A luxury safari is probably not the first thing that comes to mind when potential tourists think of Nigeria but that’s exactly what Yankari Game Reserve is hoping to change.
In Africa’s largest economy, suffering from the collapse in global oil prices, tourism is being touted as a panacea to slow growth and a depreciating naira.
Leading the charge is the governor of northeast Bauchi State, an area targeted by Boko Haram insurgents, which is also home to Yankari — one of the last wildlife reserves in Nigeria with elephants, lions and buffalo.
“It is now too expensive to go to London, Dubai and America. Come and holiday in Yankari!” Governor Mohammed Abdullahi Abubakar, the self-described “chief marketing officer” of the state, said on Twitter series of upbeat posts coaxing Nigerians to visit.
“We need to diversify the state revenue base and tourism is a low hanging fruit,” Abubakar told AFP.
“Bauchi is Africa’s best kept secret. With due respect to other tourist destinations, I see Yankari as a fragment of Jannah — or Eden — beautifully designed by God to be tendered by man.”
With some 300 elephants, countless birds and crystal-clear warm springs 31 degrees Celsius (87.8 Fahrenheit) all year round, Yankari should be raking in cash.
Wildlife watching constitutes 80 per cent of trips to Africa, where visits by international tourists generate US$36 billion (RM144.15 billion), according to a October 2015 report published by the African Development Bank Group.
Yet years of mismanagement by previous administrations have left the reserve in desperate need of an upgrade — and visitors.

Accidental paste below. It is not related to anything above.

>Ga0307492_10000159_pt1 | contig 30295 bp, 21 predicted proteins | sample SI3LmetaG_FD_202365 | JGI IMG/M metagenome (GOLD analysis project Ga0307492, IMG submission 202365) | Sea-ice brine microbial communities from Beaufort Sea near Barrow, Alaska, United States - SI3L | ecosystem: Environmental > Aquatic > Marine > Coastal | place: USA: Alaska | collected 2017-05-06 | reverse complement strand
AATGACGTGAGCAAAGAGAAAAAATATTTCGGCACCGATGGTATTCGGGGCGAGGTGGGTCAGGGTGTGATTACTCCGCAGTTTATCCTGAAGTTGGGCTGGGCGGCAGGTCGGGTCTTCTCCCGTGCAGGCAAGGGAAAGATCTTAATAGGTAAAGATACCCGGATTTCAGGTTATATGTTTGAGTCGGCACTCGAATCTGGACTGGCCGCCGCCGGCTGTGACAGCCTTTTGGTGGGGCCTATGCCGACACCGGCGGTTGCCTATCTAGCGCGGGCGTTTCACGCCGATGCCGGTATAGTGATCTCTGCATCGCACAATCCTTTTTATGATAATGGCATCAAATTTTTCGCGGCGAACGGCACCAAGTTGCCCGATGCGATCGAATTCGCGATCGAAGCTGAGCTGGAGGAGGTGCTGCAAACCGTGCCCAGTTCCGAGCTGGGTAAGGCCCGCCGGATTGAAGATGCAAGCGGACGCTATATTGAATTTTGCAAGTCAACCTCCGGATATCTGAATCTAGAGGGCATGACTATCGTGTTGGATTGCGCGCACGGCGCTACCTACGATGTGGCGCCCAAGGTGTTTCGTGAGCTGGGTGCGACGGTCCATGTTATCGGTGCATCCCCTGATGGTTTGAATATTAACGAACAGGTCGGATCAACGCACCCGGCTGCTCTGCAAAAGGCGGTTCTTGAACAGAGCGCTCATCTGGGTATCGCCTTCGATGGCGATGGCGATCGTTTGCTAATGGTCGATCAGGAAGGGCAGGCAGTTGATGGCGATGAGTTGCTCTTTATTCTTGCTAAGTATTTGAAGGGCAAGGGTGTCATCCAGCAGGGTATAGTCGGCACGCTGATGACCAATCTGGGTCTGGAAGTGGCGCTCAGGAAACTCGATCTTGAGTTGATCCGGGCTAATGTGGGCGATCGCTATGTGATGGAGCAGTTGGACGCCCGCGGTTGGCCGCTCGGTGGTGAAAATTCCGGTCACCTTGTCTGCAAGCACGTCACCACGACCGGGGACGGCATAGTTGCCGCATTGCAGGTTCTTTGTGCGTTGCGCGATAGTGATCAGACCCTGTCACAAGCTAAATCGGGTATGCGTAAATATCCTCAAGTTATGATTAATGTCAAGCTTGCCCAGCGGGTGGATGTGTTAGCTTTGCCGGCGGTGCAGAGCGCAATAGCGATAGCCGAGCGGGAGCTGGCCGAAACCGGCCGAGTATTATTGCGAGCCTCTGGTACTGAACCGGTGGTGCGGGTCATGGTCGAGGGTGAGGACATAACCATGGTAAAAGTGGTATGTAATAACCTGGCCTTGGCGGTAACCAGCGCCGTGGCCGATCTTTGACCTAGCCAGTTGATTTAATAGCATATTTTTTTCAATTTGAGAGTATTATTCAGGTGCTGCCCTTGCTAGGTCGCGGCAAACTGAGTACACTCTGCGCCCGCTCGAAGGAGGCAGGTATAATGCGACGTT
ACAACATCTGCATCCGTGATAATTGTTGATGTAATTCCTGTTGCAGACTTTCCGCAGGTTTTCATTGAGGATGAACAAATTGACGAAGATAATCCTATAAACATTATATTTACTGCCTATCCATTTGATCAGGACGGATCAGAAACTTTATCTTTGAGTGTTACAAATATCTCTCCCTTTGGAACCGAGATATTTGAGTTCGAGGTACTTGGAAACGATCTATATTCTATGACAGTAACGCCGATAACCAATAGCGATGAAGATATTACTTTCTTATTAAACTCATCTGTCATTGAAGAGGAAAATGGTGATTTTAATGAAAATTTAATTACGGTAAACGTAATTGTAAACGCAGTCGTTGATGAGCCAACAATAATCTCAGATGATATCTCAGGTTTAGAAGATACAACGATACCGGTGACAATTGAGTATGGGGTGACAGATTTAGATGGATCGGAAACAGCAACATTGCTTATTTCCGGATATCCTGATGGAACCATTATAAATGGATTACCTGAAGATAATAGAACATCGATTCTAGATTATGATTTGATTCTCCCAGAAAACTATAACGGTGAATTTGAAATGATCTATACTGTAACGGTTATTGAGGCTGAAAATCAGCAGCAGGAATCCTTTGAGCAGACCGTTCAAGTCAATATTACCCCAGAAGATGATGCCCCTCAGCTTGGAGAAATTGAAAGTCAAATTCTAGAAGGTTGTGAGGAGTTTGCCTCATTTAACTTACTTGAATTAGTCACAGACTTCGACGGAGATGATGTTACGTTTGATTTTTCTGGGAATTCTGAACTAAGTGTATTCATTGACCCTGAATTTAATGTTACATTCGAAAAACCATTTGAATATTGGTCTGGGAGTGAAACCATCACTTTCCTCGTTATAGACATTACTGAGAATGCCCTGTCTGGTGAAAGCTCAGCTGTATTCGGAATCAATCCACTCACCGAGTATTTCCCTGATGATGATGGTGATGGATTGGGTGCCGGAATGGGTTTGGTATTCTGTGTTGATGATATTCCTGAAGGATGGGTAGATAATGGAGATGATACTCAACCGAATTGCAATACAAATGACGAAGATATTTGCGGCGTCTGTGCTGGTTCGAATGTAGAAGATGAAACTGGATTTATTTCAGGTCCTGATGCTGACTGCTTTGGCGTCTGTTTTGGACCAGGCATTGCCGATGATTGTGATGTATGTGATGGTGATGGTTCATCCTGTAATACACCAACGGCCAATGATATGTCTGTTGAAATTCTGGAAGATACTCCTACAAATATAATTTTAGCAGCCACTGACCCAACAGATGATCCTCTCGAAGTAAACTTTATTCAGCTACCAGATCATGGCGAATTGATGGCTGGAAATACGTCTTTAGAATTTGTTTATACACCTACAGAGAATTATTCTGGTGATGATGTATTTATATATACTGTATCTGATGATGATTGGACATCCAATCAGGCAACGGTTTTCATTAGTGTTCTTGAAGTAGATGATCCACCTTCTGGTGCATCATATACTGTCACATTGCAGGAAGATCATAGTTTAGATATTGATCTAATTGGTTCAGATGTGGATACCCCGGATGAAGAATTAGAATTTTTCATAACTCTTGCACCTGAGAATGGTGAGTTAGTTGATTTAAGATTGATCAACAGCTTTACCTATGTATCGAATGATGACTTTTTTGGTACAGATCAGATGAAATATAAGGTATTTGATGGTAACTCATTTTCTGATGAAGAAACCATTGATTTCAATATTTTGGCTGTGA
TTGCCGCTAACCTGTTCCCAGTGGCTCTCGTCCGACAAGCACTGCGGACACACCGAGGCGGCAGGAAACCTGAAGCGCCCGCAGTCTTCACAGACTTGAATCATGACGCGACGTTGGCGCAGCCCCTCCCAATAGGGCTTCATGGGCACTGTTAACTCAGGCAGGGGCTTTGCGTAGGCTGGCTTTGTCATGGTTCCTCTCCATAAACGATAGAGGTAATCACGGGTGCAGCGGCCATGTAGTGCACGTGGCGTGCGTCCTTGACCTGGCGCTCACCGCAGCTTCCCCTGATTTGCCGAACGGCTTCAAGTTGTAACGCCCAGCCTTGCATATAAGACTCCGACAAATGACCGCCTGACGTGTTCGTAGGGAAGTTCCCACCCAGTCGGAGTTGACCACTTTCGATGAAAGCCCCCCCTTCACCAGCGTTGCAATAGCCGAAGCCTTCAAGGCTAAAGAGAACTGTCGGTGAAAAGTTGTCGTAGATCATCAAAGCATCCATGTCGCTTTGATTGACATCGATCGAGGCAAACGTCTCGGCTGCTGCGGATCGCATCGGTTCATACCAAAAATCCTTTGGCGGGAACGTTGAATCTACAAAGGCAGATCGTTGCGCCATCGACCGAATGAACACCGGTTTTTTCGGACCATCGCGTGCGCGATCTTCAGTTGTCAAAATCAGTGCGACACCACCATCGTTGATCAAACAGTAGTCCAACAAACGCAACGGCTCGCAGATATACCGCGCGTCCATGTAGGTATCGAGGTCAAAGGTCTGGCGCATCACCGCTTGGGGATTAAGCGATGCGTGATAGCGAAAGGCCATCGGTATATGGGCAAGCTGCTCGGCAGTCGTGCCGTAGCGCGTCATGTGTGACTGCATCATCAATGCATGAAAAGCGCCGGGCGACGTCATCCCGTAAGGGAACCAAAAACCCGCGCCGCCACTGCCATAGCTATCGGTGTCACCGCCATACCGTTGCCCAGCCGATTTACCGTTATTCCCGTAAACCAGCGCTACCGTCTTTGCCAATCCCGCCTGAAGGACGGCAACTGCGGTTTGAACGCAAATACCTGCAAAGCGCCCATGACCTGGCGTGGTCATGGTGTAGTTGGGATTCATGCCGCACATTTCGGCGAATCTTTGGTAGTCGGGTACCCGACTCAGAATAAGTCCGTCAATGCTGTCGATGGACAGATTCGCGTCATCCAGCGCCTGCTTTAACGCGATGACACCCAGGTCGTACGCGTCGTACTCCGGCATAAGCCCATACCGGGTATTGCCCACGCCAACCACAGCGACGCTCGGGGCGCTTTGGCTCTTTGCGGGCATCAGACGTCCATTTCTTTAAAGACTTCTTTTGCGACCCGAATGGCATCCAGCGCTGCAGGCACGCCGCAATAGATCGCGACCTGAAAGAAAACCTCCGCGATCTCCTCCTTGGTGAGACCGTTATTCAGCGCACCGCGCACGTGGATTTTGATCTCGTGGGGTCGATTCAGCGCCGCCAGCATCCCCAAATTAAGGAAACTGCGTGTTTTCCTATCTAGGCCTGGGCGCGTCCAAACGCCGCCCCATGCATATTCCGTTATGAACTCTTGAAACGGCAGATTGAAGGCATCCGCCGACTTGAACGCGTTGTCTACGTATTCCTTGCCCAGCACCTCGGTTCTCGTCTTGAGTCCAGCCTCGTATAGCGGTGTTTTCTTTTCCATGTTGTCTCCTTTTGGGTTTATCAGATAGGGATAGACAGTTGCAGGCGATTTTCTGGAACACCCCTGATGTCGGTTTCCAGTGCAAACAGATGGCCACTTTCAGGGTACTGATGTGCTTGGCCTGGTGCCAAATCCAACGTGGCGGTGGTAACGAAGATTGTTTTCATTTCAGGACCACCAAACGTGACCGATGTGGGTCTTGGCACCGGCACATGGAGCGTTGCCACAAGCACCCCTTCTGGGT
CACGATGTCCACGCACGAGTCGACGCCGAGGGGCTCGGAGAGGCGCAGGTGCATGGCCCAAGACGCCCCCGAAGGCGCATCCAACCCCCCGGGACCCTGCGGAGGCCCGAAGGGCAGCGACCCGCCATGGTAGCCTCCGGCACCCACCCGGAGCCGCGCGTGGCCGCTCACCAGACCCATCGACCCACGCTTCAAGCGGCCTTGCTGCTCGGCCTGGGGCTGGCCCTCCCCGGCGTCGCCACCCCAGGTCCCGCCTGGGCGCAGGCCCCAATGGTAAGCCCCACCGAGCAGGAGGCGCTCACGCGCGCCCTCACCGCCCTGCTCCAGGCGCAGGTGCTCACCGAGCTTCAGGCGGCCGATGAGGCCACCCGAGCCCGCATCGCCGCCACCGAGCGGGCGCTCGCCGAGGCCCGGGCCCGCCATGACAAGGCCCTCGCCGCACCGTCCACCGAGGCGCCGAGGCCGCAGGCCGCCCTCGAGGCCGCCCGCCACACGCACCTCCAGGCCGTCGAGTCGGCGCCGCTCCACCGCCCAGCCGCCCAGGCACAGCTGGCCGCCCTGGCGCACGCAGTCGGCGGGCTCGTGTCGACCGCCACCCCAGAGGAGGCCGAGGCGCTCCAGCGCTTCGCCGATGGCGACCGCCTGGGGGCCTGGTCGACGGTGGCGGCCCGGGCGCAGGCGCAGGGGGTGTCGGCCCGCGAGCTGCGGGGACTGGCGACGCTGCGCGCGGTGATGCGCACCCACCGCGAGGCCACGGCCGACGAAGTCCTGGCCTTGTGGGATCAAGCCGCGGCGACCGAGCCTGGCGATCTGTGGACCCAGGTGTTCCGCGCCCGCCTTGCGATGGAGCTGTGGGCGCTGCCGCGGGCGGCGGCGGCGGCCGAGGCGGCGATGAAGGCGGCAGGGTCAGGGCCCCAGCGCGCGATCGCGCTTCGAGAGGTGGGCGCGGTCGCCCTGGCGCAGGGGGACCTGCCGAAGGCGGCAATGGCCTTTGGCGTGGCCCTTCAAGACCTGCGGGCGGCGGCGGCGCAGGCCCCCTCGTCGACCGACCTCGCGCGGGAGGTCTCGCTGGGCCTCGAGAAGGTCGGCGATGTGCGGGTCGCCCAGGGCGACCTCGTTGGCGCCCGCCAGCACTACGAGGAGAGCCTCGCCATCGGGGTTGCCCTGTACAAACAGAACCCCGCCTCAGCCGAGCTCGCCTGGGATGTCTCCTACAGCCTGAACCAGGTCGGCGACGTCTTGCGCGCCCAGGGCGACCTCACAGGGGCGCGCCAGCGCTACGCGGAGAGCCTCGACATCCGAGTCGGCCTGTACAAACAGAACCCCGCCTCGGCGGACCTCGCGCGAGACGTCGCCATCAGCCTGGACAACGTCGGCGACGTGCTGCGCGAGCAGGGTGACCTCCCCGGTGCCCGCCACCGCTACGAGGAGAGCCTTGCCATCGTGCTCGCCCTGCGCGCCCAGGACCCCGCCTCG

A poor road network limiting animal sightings and sputtering electricity in the main camp are the most basic of Yankari’s problems.
But the sole administrator of the reserve says he can already see progress in Yankari since Abubakar, who worked at Yankari as a legal advisor in the 1980s, came into power last year.
“The governor knows that Yankari, if done right, can make a lot of revenue,” Engineer Habu Mamman said over a dinner of chicken and rice on a patio overlooking the park, empty except for the occasional curious warthog.
“Most people in previous administrations were much more interested in lining their pockets. But he’s looking for a way to seriously put Yankari on the world map,” he added.
There is no denying the draw of the warm springs, which are shaded by leafy trees and perfect for swimming, or the archaeological mystery of over 50 human-sized caves carved out of sandstone in a swampy forest patrolled by baboons.
The animals, however, prove elusive in Yankari, where uncontrolled poachers and herdsmen have made the game shy.
Taking one of the reserve’s handful of safari vehicles out for a spin, guide Haruna Dandango headed into the dry bush, pointing out a herd of waterbuck by the river and white-whiskered tantalus monkeys sitting in the scrub.
But when asked to see the elephants and lions, Dandango gave a cryptic answer: “Safari is a game of luck, safari is a game of chance.”
‘Totally different world’
In some ways, Yankari is subject to forces beyond its control.
The Boko Haram insurgency, which has raged throughout northeast Nigeria since 2009, leaving at least 17,000 dead, is not a direct threat to the park.
Nevertheless it has frightened visitors from making the journey north. The Ebola outbreak in West Africa in recent years also resulted in cancelled trips across the whole continent.
But it wasn’t so long ago that Yankari was on the world map.
Phil Marshall worked at the park for just under a decade from 1972, when 20,000 visitors — mostly expatriates — visited the reserve yearly.
Along with the expats there were also the “overlanders,” groups of 20-something men and women travelling from London to Cape Town realising their dream of following in David Livingstone’s footsteps in the twilight of the colonial empire.
“There were no serious security problems about driving across the Sahara desert, no terrorism, and the road was much travelled,” 66-year-old Marshall said.
“You could drive all the way across, hear about Yankari’s Wikki warm springs, before heading to Cameroon, Bangui in the Central African Republic was always on the route, then across to East Africa and down.”
After a pause, Marshall reflected that back then, it was a “totally different world.”